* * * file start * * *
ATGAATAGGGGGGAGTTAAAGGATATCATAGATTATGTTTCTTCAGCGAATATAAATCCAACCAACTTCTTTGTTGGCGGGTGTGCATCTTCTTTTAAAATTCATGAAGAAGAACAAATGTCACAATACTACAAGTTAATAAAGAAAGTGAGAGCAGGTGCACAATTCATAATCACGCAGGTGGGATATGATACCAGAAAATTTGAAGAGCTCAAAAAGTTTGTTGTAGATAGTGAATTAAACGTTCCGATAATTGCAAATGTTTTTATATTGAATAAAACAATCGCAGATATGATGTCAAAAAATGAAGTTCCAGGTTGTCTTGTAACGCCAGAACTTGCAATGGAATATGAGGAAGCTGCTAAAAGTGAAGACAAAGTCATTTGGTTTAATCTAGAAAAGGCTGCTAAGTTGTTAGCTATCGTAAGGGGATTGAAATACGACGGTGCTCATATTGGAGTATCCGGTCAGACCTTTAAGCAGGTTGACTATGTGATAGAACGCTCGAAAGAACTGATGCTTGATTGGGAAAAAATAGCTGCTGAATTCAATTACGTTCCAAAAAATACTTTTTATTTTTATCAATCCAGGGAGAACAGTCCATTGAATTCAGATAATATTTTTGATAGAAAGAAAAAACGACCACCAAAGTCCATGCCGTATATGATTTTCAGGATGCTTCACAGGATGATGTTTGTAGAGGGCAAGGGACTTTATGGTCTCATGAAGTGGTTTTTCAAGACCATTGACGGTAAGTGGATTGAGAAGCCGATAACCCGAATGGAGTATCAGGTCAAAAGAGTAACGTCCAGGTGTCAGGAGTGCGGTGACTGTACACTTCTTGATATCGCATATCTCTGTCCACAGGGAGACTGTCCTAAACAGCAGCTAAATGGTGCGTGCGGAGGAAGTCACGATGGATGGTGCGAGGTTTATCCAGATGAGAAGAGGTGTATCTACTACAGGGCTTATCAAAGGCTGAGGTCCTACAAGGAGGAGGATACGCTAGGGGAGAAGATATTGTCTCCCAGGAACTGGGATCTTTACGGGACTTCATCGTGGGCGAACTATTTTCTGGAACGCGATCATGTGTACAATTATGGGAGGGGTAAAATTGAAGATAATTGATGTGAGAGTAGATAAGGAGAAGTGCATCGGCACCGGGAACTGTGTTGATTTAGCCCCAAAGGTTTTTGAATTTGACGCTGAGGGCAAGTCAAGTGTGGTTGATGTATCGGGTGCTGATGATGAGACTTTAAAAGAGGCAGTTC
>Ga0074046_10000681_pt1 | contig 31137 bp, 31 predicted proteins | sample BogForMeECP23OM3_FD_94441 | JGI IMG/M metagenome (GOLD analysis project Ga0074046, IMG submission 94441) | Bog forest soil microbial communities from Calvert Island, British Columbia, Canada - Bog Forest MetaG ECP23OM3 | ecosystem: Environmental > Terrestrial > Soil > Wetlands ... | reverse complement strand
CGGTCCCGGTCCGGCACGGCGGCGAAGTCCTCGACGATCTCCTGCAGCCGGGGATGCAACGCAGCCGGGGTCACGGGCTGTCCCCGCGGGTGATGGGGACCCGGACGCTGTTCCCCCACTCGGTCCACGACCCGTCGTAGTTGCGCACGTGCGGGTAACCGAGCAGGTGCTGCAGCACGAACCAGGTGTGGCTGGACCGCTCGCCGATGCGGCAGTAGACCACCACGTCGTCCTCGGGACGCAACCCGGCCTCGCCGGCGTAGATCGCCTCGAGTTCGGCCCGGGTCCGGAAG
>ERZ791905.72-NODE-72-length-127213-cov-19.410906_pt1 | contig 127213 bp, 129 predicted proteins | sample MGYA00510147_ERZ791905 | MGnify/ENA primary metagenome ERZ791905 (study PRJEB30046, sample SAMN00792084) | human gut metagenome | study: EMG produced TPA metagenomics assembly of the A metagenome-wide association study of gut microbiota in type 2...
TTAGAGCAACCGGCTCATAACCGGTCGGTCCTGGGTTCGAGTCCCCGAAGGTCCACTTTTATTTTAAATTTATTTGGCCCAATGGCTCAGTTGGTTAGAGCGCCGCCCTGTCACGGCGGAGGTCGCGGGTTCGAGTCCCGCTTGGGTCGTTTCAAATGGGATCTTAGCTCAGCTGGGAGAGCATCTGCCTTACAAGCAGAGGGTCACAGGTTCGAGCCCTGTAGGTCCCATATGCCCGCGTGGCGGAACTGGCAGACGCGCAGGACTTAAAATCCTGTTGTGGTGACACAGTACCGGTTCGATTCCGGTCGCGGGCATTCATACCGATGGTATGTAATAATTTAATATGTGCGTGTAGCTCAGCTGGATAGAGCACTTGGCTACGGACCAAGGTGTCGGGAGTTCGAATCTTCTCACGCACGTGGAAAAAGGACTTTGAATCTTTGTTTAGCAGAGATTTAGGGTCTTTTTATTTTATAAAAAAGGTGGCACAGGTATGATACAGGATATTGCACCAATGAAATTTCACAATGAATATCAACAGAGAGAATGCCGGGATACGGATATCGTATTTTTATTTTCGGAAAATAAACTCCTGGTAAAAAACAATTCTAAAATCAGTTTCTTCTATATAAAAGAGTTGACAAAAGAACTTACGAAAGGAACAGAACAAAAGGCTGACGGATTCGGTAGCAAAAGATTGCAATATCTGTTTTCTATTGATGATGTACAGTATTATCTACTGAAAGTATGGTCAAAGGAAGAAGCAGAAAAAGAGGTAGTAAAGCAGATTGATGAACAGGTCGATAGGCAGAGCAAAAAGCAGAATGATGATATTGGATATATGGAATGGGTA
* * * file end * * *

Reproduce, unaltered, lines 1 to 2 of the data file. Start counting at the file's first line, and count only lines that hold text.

ATGAATAGGGGGGAGTTAAAGGATATCATAGATTATGTTTCTTCAGCGAATATAAATCCAACCAACTTCTTTGTTGGCGGGTGTGCATCTTCTTTTAAAATTCATGAAGAAGAACAAATGTCACAATACTACAAGTTAATAAAGAAAGTGAGAGCAGGTGCACAATTCATAATCACGCAGGTGGGATATGATACCAGAAAATTTGAAGAGCTCAAAAAGTTTGTTGTAGATAGTGAATTAAACGTTCCGATAATTGCAAATGTTTTTATATTGAATAAAACAATCGCAGATATGATGTCAAAAAATGAAGTTCCAGGTTGTCTTGTAACGCCAGAACTTGCAATGGAATATGAGGAAGCTGCTAAAAGTGAAGACAAAGTCATTTGGTTTAATCTAGAAAAGGCTGCTAAGTTGTTAGCTATCGTAAGGGGATTGAAATACGACGGTGCTCATATTGGAGTATCCGGTCAGACCTTTAAGCAGGTTGACTATGTGATAGAACGCTCGAAAGAACTGATGCTTGATTGGGAAAAAATAGCTGCTGAATTCAATTACGTTCCAAAAAATACTTTTTATTTTTATCAATCCAGGGAGAACAGTCCATTGAATTCAGATAATATTTTTGATAGAAAGAAAAAACGACCACCAAAGTCCATGCCGTATATGATTTTCAGGATGCTTCACAGGATGATGTTTGTAGAGGGCAAGGGACTTTATGGTCTCATGAAGTGGTTTTTCAAGACCATTGACGGTAAGTGGATTGAGAAGCCGATAACCCGAATGGAGTATCAGGTCAAAAGAGTAACGTCCAGGTGTCAGGAGTGCGGTGACTGTACACTTCTTGATATCGCATATCTCTGTCCACAGGGAGACTGTCCTAAACAGCAGCTAAATGGTGCGTGCGGAGGAAGTCACGATGGATGGTGCGAGGTTTATCCAGATGAGAAGAGGTGTATCTACTACAGGGCTTATCAAAGGCTGAGGTCCTACAAGGAGGAGGATACGCTAGGGGAGAAGATATTGTCTCCCAGGAACTGGGATCTTTACGGGACTTCATCGTGGGCGAACTATTTTCTGGAACGCGATCATGTGTACAATTATGGGAGGGGTAAAATTGAAGATAATTGATGTGAGAGTAGATAAGGAGAAGTGCATCGGCACCGGGAACTGTGTTGATTTAGCCCCAAAGGTTTTTGAATTTGACGCTGAGGGCAAGTCAAGTGTGGTTGATGTATCGGGTGCTGATGATGAGACTTTAAAAGAGGCAGTTC
>Ga0074046_10000681_pt1 | contig 31137 bp, 31 predicted proteins | sample BogForMeECP23OM3_FD_94441 | JGI IMG/M metagenome (GOLD analysis project Ga0074046, IMG submission 94441) | Bog forest soil microbial communities from Calvert Island, British Columbia, Canada - Bog Forest MetaG ECP23OM3 | ecosystem: Environmental > Terrestrial > Soil > Wetlands ... | reverse complement strand